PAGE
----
Exhibitions at the David Brower Center (2150 Allston Way, Berkeley) consistently situate artists as the mediators between citizens and economic and environmental issues. The gallery’s third annual juried exhibition, Reimagining Progress, features works that examine the current state of our system of consumption and the potential for more sustainable alternatives. While many of the works are visually gripping, those with applicable concepts underlying their form are the most thought-provoking. Kathryn Kenworth’s “Trade-O-Mat” is a reimagined vending machine that facilitates a bartering economy. A collection of local artworks is featured in five windows, each with a slot below that invites viewers to submit a card with their offer of a service in exchange for the piece. After the artist determines a fair exchange, the two will meet to make the trade. Aviva Knox’s “Authentic Apparel” features white T-shirts made by different companies, each with a tag that outlines the actual circumstances of labor that went into their production. Although Knox uses a shorthand that’s similar to that of normal tags, her tags hang twice as long as the shirts themselves. Collectively, these works impressively push the notions of production and offer an optimistic view of the potential for change.
Creating art may not be the first thing that comes to mind when one thinks of ways to bring about universal human rights. But art has the potential to build awareness both visually and emotionally. With this in mind, BAM/PFA has collaborated with the Human Rights Center at the UC Berkeley School of Law to celebrate the 20th anniversary of the law school with the show Envisioning Human Rights: The Next Generation. The juried exhibition features student entries from across the UC system that represent a range of social justice issues. For example, UC Berkeley student Nick Randhawa’s crisply screen-printed portrait of Bolivian labor leader Domitila Chúngara calls for increased visibility of female activists and leaders around the world as part of his ongoing series The Woman Project. In conjunction with the show, BAM/PFA is also displaying a number of pieces from acclaimed Colombian artist Fernando Botero’s Abu Ghraib series. The pairing places the student work in line with Botero’s intense depictions of infamous torture scenes that aim to ensure remembrance. Envisioning Human Rights has similar goals, but looks to the future, highlighting the next generation of activist artists.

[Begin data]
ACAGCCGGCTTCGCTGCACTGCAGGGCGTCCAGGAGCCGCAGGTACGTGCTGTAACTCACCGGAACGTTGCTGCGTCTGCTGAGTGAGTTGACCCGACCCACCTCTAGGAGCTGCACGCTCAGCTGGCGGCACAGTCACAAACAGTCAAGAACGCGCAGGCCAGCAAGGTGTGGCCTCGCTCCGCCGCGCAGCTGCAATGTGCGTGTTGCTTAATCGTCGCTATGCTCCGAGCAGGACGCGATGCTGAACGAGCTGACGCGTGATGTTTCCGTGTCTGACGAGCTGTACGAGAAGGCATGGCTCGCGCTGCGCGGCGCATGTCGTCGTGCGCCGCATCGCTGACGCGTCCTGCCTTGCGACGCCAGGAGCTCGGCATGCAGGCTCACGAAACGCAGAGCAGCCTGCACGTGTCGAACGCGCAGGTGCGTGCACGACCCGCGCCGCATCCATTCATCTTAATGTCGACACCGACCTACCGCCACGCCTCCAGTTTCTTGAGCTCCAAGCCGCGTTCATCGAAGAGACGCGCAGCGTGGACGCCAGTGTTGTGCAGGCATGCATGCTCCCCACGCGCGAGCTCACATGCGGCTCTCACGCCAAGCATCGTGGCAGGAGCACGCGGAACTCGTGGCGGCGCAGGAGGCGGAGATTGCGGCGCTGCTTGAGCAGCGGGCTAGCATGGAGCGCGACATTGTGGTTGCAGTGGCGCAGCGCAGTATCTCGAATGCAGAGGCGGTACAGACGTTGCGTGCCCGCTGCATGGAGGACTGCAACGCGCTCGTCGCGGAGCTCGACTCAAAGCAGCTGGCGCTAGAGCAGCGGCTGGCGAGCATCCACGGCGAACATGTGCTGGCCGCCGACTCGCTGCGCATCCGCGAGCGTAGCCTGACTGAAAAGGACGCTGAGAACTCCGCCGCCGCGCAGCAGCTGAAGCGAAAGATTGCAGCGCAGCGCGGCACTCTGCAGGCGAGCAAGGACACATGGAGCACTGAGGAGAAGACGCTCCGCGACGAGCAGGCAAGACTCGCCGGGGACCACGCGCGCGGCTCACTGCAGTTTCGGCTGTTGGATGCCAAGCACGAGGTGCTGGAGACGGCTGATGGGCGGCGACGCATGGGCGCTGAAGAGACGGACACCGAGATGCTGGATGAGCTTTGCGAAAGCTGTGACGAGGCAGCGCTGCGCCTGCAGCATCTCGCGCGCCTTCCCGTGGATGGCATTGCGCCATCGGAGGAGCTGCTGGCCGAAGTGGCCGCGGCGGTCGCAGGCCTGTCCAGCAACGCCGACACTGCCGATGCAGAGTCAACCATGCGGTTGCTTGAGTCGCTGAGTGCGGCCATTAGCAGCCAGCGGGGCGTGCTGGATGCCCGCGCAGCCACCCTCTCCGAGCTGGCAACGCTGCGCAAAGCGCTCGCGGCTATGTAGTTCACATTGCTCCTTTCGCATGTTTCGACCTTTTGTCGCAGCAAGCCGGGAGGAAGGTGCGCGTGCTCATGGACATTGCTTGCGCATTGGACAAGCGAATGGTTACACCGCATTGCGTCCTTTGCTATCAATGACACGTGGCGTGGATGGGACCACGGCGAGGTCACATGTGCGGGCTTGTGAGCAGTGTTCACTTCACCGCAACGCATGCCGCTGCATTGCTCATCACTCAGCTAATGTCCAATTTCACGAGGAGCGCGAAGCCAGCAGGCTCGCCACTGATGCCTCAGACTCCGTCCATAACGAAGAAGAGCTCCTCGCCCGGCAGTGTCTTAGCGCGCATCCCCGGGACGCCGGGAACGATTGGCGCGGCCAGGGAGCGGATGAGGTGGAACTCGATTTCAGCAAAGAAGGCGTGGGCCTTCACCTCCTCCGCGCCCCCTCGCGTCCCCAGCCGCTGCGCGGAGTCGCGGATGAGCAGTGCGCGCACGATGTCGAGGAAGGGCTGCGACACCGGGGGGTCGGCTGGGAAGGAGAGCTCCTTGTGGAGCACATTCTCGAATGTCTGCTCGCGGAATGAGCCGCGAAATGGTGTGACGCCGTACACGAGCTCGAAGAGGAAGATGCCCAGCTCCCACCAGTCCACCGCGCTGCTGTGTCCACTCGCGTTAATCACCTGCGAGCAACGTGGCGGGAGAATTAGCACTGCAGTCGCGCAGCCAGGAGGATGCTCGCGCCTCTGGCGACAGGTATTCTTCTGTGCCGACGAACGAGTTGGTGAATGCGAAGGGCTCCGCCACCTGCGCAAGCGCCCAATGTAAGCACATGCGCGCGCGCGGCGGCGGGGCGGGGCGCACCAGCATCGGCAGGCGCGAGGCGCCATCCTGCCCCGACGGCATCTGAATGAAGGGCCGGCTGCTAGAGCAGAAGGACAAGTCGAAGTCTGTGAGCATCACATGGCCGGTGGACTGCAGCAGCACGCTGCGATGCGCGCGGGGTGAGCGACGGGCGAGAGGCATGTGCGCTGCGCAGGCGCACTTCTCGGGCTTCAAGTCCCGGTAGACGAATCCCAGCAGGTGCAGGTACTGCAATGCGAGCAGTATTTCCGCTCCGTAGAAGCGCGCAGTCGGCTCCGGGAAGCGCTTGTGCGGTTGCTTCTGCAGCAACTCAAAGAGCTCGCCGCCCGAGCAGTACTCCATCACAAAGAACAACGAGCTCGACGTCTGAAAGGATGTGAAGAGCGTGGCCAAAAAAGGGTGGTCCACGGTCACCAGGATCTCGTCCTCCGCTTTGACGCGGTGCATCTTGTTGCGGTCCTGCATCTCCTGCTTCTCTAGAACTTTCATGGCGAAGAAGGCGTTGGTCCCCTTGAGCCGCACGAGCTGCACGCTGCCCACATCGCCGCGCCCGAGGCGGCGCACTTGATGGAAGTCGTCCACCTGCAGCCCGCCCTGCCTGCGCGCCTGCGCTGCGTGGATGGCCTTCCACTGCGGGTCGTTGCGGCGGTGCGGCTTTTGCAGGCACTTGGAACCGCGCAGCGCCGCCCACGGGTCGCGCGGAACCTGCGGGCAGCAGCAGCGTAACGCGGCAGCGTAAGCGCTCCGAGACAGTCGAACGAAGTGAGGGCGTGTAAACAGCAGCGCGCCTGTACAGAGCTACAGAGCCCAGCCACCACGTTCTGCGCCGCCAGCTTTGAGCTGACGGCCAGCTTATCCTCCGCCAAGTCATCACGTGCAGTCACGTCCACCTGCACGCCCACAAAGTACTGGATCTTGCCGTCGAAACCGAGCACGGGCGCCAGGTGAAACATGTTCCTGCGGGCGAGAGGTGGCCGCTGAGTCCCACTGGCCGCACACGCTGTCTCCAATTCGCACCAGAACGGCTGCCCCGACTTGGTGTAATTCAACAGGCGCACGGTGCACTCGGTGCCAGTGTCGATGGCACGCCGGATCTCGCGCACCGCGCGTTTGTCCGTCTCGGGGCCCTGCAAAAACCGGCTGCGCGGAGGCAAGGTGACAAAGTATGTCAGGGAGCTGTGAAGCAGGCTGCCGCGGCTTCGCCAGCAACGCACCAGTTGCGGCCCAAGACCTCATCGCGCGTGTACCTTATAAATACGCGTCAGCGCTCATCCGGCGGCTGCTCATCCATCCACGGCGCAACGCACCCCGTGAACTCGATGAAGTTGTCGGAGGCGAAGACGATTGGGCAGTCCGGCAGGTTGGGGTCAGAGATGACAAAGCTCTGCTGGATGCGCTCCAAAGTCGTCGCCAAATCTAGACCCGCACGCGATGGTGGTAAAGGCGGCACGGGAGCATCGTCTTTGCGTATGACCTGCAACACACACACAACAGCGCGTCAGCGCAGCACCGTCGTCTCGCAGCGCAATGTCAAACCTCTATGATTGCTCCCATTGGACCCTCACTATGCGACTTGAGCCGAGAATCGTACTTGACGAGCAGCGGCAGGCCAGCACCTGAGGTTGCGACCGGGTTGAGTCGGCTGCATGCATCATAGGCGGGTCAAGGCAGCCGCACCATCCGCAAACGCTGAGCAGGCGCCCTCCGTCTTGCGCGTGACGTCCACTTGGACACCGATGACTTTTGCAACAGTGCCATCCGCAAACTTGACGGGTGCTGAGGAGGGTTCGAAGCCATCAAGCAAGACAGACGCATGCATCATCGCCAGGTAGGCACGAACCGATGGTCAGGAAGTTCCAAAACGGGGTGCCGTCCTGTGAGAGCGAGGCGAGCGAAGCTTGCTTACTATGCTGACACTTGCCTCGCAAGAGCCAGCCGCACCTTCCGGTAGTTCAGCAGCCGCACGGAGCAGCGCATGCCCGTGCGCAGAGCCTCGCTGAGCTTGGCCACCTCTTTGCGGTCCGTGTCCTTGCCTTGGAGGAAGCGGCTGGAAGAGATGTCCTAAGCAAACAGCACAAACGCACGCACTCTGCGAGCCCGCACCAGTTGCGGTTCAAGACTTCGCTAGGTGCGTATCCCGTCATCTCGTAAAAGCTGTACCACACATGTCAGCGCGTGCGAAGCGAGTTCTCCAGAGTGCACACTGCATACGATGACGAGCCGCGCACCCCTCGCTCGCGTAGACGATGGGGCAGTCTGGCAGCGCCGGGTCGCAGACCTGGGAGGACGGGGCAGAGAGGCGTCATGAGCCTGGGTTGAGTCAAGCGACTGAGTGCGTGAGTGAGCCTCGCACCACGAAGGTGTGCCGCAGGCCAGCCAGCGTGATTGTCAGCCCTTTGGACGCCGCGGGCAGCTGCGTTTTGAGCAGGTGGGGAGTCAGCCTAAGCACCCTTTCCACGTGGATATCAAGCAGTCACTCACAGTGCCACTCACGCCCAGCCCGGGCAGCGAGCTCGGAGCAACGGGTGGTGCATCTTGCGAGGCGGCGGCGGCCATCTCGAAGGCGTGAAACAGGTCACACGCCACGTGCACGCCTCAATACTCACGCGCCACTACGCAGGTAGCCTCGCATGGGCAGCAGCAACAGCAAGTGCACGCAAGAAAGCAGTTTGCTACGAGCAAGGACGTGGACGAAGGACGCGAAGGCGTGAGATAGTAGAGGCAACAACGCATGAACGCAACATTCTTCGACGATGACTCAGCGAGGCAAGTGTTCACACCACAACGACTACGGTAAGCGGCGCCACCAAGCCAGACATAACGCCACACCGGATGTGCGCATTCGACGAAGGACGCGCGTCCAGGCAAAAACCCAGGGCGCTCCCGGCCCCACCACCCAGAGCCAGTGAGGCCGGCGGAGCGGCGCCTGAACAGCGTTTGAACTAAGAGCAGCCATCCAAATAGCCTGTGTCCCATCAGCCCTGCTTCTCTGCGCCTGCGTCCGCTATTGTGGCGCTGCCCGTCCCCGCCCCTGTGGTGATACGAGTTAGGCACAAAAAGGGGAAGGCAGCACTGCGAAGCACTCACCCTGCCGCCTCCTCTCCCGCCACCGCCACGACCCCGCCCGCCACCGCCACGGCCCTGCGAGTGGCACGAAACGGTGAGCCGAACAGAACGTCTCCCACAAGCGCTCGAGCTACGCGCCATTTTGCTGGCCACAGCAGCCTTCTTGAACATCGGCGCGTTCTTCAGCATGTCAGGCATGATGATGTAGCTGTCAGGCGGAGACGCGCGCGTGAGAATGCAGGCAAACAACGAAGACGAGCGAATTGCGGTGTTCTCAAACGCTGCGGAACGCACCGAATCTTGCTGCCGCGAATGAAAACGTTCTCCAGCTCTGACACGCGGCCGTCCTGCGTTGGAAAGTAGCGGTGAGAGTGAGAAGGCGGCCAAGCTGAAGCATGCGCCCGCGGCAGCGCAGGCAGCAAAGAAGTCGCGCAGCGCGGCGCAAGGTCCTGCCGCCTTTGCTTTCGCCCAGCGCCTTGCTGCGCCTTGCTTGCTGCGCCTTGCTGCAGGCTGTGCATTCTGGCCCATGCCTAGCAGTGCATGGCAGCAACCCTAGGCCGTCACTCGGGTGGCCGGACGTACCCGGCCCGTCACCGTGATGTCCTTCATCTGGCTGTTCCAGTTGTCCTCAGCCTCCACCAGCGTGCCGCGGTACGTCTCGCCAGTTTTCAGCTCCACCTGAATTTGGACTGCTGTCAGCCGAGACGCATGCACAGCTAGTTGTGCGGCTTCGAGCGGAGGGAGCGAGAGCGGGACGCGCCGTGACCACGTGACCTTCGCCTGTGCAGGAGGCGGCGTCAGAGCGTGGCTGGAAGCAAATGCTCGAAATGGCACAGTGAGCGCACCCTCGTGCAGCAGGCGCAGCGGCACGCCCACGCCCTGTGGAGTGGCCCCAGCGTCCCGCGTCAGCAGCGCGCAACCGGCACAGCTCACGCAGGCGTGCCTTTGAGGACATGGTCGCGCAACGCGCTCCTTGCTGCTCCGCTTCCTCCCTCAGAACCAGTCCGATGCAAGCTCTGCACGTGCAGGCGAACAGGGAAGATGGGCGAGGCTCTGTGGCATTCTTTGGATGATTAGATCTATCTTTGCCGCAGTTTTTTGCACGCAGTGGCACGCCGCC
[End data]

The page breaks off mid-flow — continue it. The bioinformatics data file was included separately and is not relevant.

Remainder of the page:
Forrest Bess was a fisherman, painter, biological theorist, and self-proclaimed visionary who lived in near-isolation on the Texas Gulf Coast for most of this life. He consistently experienced hallucinations and visions that emerged through a unique vocabulary of symbols. Bess translated these symbols into paintings, rendered in rich pigments and rough textures that offer a visceral viewing experience. Many of these works are now on view at BAM/PFA (2626 Bancroft Way, Berkeley) in the fascinating show Forrest Bess: Seeing Things Invisible. Bess believed that his visions pointed to a broader universal truth about collective consciousness. His theory involved the argument that by merging the two biological sexes through surgery — a procedure that he underwent himself — one could attain immortality. He spent years compiling his “thesis,” a book that outlined evidence for this theory. Bess’ “thesis” and his paintings corresponded crucially, but he was never given the opportunity to show them together before he died in 1977. Although the actual book is now lost, BAM/PFA is displaying an array of ephemera regarding his scholarship, along with his paintings, in order to offer the closest experience possible to the first full realization of Bess’ bizarrely beautiful vision.
Oakland failed to attract competitive bids for its garbage franchise and is now pushing a proposal that critics say includes exorbitant rate hikes, weak local job protections, and an inadequate composting plan.